Some people think their name "Community Living" has little meaning. It is different, they admit. But after you read about what they do, they think you will agree that their name tells exactly what they're all about. And they hope you will agree that not only their name, but the work that they do and the goals that they have, make perfect sense.
Community Living is something most of us experience naturally, as part of their daily lives. They live in communities, their children go to neighbourhood schools, they have the opportunity to work at real jobs for real pay and contribute as productive citizens.
For many people who have intellectual (or developmental) disabilities, community living is a dream, an objective yet to be realized. Some people may live at home but with little connection with the community around them. As children they may be in segregated classrooms in schools far away from neighbourhood children. As adults, they are largely excluded from the workforce. At all ages, many face physical and social barriers that keep them from participating in the social, recreational and economic world around them.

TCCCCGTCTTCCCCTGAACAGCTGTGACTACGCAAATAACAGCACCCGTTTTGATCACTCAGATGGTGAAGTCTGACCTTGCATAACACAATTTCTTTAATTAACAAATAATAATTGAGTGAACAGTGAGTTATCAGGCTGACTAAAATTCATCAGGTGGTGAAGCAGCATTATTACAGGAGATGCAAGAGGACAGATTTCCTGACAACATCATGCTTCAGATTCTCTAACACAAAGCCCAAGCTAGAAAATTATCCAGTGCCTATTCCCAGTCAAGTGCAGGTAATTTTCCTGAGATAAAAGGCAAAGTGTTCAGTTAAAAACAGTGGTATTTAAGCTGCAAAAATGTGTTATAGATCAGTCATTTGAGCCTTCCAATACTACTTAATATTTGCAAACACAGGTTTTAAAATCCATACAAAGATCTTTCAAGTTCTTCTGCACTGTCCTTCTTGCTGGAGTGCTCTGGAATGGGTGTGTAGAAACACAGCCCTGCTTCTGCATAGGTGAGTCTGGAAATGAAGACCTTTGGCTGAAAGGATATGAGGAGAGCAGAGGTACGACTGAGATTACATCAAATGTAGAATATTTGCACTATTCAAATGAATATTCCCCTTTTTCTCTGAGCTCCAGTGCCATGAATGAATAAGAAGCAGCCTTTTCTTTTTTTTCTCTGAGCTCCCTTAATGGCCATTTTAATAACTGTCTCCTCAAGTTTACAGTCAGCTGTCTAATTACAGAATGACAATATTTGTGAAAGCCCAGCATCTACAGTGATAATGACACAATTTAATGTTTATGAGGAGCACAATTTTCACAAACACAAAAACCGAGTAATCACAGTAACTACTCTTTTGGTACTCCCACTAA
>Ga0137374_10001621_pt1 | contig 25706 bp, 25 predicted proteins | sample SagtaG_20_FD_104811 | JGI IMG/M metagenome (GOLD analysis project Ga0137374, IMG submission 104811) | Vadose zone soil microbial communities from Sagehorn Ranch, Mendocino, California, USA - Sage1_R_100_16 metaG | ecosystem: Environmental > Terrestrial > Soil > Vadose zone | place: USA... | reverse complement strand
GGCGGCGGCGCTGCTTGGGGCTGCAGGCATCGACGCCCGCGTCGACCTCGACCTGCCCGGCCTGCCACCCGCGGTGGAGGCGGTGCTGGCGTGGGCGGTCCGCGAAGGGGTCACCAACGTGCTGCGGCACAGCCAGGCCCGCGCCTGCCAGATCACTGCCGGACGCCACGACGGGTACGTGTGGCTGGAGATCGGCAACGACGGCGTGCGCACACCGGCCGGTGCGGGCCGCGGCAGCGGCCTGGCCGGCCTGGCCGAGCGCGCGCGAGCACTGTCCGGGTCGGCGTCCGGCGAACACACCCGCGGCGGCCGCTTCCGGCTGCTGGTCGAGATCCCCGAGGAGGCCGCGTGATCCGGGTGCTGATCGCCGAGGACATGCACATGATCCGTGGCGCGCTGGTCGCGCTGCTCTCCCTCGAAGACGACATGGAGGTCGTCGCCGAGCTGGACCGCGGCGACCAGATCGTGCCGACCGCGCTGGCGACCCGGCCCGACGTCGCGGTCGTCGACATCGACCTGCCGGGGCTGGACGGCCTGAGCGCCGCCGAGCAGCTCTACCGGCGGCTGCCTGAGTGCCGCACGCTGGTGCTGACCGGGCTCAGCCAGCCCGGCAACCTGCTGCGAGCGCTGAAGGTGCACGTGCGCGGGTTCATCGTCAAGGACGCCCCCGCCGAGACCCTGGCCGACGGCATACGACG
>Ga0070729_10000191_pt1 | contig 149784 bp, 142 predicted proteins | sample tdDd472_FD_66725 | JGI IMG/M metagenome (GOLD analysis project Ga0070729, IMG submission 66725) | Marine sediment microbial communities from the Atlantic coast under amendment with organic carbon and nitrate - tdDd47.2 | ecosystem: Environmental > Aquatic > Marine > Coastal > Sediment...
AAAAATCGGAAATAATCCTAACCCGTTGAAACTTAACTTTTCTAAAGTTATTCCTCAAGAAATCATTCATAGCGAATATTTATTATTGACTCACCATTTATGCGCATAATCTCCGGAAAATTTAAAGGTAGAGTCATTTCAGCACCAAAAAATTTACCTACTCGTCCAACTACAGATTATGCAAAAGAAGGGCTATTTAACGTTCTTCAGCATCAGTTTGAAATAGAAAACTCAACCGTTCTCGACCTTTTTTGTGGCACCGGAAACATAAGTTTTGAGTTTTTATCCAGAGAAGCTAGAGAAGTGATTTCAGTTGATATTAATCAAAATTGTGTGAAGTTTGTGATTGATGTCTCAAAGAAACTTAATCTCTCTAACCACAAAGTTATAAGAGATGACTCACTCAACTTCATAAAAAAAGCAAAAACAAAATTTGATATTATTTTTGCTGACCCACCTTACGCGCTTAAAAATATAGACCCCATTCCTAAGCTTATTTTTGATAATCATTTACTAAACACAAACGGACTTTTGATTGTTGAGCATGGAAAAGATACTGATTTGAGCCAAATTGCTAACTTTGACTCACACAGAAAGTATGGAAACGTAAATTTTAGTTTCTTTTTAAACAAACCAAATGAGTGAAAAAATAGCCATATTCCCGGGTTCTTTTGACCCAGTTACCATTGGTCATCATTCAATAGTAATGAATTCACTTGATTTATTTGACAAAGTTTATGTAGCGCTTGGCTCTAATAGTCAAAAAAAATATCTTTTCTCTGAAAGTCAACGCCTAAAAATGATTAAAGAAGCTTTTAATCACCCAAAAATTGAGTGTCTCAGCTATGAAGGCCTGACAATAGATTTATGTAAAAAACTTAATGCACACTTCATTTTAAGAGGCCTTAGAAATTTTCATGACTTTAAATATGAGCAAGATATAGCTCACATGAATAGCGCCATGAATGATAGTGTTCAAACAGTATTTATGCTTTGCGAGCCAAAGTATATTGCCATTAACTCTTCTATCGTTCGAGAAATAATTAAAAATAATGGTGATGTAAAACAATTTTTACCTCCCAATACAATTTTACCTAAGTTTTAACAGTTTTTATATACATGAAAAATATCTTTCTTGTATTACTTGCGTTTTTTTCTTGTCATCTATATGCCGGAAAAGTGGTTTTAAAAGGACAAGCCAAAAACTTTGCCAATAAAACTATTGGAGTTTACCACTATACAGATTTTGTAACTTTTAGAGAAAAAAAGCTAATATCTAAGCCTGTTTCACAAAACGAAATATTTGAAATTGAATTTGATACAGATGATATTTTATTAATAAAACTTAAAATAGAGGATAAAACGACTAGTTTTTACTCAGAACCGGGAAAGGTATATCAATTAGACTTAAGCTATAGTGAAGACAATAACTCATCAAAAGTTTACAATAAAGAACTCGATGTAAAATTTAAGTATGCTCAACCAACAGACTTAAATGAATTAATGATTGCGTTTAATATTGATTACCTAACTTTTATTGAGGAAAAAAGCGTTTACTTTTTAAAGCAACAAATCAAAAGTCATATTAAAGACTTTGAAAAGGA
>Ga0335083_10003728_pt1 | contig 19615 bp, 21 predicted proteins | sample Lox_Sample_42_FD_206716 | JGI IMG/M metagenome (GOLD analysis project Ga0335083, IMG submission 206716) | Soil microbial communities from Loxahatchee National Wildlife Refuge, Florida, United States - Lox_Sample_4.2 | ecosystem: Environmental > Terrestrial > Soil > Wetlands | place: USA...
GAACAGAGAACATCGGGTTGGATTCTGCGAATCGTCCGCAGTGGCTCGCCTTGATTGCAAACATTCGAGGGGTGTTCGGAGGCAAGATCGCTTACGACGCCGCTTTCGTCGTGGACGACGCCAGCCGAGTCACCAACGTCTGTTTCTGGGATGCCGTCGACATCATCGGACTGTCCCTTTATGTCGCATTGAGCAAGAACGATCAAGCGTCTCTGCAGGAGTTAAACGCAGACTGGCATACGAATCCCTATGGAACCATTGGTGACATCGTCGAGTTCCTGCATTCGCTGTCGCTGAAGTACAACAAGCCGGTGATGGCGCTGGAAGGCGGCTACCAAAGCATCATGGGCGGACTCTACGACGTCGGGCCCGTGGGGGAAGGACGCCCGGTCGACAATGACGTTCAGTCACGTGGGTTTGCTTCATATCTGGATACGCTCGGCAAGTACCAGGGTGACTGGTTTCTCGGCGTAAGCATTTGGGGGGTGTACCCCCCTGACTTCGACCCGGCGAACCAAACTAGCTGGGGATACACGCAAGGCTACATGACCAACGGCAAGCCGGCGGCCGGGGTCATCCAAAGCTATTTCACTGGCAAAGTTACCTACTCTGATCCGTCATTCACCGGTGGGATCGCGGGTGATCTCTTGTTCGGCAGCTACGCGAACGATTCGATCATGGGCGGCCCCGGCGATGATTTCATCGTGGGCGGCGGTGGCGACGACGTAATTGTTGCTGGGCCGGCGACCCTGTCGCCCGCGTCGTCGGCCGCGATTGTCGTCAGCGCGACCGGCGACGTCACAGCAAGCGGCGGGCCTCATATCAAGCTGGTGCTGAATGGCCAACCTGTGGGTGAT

They support individuals as they develop their capacity to live, learn, work and participate in all aspects of living in the community. They help the community develop its capacity to welcome and support people who have not always had the same opportunities as the rest of us to participate in community life in meaningful, productive ways. In both direct and indirect ways, supporting people to contribute and participate makes good economic sense, and produces communities that are vibrant and strong.